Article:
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Will Today’s Ugly Buildings Be Tomorrow’s Historic Architecture?

Boston City Hall. It was built 1968 and is an example of Brutalist style.

Boston City Hall. It was built 1968 and is an example of Brutalist style.

On every list of ugly buildings in Boston, one in particular usually lands at the top. You know which one we’re talking about. It was built in 1968 and has been widely hated ever since: Boston City Hall. Its style is “brutalist,” which looks exactly like it sounds: big, blockish, hulking. Basically, a fortress of concrete.

There are constant cries to tear it down. And there’s not much love for other Boston buildings from that era, like the 1966 JFK Federal Building and the 1972 Johnson Building addition to the Boston Public Library. But what if these homely structures are actually tomorrow’s historic architecture? What if we just don’t appreciate them yet, and later generations will embrace them even though we think they’re monstrosities?

WBUR’s Sacha Pfeiffer tackles those issues with today’s guests and asks them what, ultimately, makes a building worth saving.

Guests

Ruth Graham, writer and author of “Can Buildings Be Too Young To Save?

David Fixler, architect with the Boston firm EYP and a specialist in historic preservation. He’s also co-founder and president of DOCOMOMO New England, a non-profit dedicated to documenting and conserving modern buildings.


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  • Kathy

    Brutalism is hideous on its face and even worse when mixed into a beautiful city like Boston.

  • Wahoo_wa

    I think we will find that as the urban landscape inevitably changes we will appreciate these buildings with time. The answer is not to erase our material culture simply because current taste does not appreciate the aesthetic.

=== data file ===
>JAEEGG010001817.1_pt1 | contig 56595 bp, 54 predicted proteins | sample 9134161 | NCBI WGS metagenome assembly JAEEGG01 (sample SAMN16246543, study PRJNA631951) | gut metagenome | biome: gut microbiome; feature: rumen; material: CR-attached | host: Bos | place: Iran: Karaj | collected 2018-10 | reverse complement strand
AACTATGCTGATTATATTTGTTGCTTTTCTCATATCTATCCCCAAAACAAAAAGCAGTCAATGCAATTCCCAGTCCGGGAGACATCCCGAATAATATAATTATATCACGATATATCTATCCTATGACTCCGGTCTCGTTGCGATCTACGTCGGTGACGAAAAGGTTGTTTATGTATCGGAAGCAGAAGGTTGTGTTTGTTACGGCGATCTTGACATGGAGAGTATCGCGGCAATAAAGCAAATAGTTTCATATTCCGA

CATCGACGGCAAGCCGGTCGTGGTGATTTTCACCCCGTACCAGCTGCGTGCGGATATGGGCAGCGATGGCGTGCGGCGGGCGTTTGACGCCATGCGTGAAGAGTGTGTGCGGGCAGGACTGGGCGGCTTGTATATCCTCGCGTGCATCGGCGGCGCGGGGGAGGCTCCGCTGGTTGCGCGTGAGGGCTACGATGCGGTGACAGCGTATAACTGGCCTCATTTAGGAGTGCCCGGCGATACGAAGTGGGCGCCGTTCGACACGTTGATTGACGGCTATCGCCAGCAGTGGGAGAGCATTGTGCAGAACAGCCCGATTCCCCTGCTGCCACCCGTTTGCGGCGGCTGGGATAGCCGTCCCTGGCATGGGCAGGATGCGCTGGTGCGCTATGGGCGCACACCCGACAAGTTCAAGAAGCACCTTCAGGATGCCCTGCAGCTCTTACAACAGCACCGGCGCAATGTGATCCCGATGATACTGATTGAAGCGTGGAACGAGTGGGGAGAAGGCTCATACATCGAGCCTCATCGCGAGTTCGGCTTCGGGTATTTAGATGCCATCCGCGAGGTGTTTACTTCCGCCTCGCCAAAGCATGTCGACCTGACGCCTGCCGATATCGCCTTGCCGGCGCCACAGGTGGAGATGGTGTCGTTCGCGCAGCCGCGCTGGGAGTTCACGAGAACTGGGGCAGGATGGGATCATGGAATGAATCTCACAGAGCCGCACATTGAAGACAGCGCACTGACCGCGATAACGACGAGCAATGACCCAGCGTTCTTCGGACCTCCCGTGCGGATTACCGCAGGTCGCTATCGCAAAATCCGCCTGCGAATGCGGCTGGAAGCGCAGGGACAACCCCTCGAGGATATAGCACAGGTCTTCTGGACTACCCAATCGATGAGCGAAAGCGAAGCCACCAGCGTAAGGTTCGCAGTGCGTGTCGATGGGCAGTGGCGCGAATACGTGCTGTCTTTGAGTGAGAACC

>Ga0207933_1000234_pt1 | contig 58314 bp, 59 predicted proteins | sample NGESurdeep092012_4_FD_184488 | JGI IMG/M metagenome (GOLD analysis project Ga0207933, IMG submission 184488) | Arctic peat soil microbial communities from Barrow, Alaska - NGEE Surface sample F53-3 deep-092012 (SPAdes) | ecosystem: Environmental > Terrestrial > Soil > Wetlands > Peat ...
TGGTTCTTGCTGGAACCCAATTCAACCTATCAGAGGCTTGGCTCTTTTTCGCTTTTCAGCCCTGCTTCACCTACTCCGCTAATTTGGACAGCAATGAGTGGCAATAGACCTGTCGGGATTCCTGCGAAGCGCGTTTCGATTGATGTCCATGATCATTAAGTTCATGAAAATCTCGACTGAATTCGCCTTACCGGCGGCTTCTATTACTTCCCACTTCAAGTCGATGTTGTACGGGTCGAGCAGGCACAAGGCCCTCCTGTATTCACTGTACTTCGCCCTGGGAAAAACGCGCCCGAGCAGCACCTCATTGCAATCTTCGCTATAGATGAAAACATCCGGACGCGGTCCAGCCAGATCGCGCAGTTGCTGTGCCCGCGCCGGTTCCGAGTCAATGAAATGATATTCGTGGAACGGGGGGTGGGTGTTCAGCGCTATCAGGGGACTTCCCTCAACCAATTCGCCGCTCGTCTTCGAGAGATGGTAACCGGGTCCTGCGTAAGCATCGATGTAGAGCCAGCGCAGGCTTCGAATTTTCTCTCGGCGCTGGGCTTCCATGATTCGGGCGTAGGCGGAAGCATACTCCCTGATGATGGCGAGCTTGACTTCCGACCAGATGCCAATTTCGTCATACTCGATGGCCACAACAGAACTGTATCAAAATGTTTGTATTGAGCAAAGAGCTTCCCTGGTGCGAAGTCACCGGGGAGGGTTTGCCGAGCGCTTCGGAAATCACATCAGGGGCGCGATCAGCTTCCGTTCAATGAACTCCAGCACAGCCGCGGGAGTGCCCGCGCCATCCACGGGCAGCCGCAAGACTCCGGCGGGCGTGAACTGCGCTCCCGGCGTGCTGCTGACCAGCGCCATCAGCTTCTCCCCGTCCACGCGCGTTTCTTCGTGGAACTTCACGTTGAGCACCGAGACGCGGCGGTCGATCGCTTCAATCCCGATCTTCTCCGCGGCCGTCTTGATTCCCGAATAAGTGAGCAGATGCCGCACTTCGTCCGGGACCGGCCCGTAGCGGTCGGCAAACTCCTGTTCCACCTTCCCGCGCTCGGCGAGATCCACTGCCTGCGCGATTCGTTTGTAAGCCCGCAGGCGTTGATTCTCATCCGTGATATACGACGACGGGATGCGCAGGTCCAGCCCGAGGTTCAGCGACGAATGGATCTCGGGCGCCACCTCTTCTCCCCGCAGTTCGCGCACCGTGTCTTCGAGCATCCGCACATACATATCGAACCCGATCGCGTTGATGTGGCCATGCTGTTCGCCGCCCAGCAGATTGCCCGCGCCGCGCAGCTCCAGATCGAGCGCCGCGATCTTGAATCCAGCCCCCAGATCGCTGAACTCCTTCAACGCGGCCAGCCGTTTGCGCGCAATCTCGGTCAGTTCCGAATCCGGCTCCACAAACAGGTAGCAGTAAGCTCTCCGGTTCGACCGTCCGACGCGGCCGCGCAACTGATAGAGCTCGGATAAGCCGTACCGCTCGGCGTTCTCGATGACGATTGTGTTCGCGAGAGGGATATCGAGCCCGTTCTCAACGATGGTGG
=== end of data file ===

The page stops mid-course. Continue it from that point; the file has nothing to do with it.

• Wahoo_wa

    The plaza is a work of LANDSCAPE architecture. Not architecture. “Landscaping” is an awful term that does not give enough credit to the field of landscape architecture. It is akin to putting an architect on the same level as a contractor.

    • Gary Welch

      As a Landscape Architect, I would revise your statement to read:
      “The plaza is a work of LANDSCAPE architecture… as imagined by an architect.” :) Thanks for recognizing the profession!
      The plaza is far from a welcoming experience; it seems to exist only to pay homage to the building itself. I think that an experienced LA would have provided far more amenities for pedestrians. It is more and more keenly felt as this area has experienced renewal since the building’s construction.

      I am sensitive to the desires of the preservationists – looking back to the Chicago Columbian Exposition, one of the hated buildings of that time (Sullivan’s Transportation Building) eventually became one of the most admired.
      However, I think that City Hall should be demolished, mostly for the message it sends. It is an inverted pyramid, signalling that one encounters more and more bureaucracy as one ascends. Hardly a welcoming thought. Revising the plaza without addressing the building would be akin to putting lipstick on a pig.

  • Justin Schmidt

    What was the name of the school in Boston built into a hillside that was demolished?

    • sachapfeiffer

      Hi, Justin — it was The Country School in Weston, Massachusetts, built by architect Hugh Stubbins.

      • Neil Levitt

        The Country School, which my son attended, was NOT demolished. It was added to and modified, but, for the most part, the original Stubbins building still stands. As an architect and a member of the Weston Permanent Building Committee, I had and have an interest in this school. The minute that I first saw it, I recognized it as a very special building. This was reinforced by my experience when walking through the building. I was not involved in the project when expansion was proposed, and I do not like the additions, but the original school building is still there and largely unchanged.

  • Cambridge Classicist